Gustave Flaubert

Gustave Flaubert

[floh-bair; Fr. floh-ber]
Flaubert, Gustave, 1821-80, French novelist, regarded as one of the supreme masters of the realistic novel. He was a scrupulous, slow writer, intent on the exact word (le mot juste) and complete objectivity. The son of a surgeon, he studied law unsuccessfully in Paris and returned home to devote himself to writing. Because of a severe nervous malady, probably epilepsy, he spent much of his life at Croisset, near Rouen, with his mother and niece. Nonetheless, he also became an established figure in the Parisian social and literary world. In 1856, after five years of work, Flaubert published his masterpiece, Madame Bovary, in a Paris journal. Portraying the frustrations and love affairs of a romantic young woman married to a dull provincial doctor, the novel is written in a superbly controlled style. The book resulted in his being prosecuted on moral grounds, but he won the case. It was followed by Salammbô (1863), a meticulously documented novel of ancient Carthage; a revision of an earlier novel, L'Éducation sentimentale (1870); The Temptation of St. Anthony (1874); and Three Tales (1877), which contained the great short story "A Simple Heart." After his death his unfinished satire Bouvard and Pécuchet was published (1881). His correspondence, including that with George Sand and the letters to his niece Caroline, appeared in nine volumes (1926-33).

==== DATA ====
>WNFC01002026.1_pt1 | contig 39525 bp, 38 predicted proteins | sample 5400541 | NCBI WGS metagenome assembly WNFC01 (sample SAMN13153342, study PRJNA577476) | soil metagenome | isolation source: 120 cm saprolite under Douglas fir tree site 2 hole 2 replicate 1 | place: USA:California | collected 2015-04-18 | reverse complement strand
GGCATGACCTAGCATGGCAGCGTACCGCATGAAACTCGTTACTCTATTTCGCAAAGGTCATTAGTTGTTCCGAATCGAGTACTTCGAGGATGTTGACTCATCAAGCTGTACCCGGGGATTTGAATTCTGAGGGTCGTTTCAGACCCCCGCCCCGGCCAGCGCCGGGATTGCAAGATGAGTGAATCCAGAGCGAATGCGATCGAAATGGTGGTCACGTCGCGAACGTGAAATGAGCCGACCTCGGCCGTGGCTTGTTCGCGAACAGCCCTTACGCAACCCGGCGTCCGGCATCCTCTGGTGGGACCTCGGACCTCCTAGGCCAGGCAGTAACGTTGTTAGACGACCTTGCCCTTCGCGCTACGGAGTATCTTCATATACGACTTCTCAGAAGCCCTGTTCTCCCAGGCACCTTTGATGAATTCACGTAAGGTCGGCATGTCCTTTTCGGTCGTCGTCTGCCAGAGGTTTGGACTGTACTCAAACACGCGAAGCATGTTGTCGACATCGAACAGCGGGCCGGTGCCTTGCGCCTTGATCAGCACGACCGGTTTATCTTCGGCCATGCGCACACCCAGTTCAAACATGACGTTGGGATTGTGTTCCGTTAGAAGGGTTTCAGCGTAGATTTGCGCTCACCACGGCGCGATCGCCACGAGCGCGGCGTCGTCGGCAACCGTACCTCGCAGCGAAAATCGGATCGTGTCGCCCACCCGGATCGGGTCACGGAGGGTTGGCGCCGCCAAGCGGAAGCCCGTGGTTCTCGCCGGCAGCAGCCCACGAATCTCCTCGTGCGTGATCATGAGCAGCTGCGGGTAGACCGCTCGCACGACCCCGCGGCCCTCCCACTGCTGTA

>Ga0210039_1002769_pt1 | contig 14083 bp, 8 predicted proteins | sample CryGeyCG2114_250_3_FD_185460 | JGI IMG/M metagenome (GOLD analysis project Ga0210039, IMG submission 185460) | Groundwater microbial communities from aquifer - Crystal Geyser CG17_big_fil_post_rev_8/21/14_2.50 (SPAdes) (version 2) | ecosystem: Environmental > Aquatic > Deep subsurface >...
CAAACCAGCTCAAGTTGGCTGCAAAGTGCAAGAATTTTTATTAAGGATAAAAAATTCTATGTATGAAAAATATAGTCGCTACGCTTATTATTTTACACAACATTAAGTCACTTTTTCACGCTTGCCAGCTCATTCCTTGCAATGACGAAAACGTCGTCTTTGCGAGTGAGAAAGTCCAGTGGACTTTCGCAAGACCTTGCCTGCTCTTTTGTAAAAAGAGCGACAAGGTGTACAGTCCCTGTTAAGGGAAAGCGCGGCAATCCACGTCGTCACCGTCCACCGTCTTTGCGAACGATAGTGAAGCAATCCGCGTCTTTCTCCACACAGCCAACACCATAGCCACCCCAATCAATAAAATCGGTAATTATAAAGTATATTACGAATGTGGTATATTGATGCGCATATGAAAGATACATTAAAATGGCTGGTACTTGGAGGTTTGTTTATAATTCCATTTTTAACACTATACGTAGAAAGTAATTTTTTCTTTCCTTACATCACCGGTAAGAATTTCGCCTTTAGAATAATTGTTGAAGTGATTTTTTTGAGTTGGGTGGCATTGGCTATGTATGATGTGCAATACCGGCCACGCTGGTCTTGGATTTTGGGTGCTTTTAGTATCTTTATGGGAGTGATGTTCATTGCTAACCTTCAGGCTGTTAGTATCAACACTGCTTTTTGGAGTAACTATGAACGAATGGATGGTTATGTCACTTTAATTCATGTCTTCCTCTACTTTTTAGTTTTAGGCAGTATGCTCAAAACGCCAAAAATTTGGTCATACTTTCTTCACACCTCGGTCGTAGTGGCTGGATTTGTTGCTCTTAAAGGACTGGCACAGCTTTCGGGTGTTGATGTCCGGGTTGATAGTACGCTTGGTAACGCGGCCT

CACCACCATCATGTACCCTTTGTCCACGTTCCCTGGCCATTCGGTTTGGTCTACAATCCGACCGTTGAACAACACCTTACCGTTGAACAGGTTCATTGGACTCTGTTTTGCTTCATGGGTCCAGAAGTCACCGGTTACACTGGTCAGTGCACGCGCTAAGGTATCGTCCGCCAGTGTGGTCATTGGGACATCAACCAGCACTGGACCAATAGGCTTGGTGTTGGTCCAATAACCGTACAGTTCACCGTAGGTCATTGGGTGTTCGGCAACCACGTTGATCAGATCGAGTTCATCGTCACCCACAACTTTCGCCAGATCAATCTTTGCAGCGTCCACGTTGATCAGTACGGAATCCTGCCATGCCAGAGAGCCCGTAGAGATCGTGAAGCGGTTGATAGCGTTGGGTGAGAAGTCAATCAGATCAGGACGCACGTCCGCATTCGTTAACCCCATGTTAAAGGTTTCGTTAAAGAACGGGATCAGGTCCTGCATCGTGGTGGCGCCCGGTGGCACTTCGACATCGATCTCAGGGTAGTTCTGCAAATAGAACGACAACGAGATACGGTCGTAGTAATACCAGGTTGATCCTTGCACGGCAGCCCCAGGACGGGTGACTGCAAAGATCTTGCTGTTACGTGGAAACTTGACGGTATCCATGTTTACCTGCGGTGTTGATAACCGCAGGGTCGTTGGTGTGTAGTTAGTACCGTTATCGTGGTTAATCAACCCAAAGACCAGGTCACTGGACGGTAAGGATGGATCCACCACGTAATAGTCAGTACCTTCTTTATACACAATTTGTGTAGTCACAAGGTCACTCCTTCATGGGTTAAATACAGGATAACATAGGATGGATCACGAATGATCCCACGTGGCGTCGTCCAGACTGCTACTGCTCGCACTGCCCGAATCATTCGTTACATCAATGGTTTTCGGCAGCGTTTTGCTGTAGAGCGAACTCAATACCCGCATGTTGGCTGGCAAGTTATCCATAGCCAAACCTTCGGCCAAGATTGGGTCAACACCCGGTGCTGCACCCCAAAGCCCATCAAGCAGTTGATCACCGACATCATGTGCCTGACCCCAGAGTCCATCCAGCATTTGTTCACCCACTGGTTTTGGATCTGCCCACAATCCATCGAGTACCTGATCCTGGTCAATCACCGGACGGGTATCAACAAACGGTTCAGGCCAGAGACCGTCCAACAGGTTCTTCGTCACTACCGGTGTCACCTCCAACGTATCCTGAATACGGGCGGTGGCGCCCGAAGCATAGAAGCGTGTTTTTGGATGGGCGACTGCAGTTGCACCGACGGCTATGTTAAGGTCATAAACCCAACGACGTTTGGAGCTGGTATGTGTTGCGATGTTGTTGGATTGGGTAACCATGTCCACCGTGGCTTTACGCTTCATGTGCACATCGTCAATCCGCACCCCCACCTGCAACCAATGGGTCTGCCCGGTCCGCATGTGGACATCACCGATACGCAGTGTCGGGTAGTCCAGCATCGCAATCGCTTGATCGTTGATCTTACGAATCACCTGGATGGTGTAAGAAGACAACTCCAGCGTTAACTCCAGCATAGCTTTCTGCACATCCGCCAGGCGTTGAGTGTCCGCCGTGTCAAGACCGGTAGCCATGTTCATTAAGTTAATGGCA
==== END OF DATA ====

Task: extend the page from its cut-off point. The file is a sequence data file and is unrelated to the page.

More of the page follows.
See The Selected Letters of Flaubert (ed. and tr. by F. Steegmuller, 1954); biographies by E. Starkie (Vol. I, 1967; Vol. II, 1971), G. Wall (2002), and F. Brown (2006); study by V. H. Brombert (1966); H. James, Notes on Novelists (1914), and F. Steegmuller, Flaubert and Madame Bovary (rev. ed. 1968).

Gustave Flaubert, detail of a drawing by E.F. von Liphart, 1880; in the Bibliothèque elipsis

(born Dec. 12, 1821, Rouen, France—died May 8, 1880, Croisset) French novelist. Flaubert abandoned law studies at age 22 for a life of writing. His masterpiece, Madame Bovary (1857), a sharply realistic portrayal of provincial bourgeois boredom and adultery, led to his trial (and narrow acquittal) on charges of immorality. His other novels include the exotic Salammbô (1862), set in ancient Carthage; A Sentimental Education (1869), a classic bildungsroman of disillusionment in a time of social and political change; and The Temptation of Saint Anthony (1874), notable for its depiction of spiritual torment. Trois Contes (1877) contains three novellas set in the ancient, medieval, and contemporary periods. Renowned for his lapidary style, he is regarded as the foremost exponent of French realism.

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The Pont Gustave-Flaubert (Gustave Flaubert Bridge) is a vertical lift bridge over the River Seine at Rouen, Seine-Maritime, Haute-Normandie, France. It officially opened on 25 September 2008.


It is estimated to have cost 60 million euros to build.

Initial groundbreaking work on the bridge began in June 2004.

The Rouen city council chose the bridge's name on December 15th, 2006. The bridge is named after famous XIX century novelist Gustave Flaubert who was born in Rouen.


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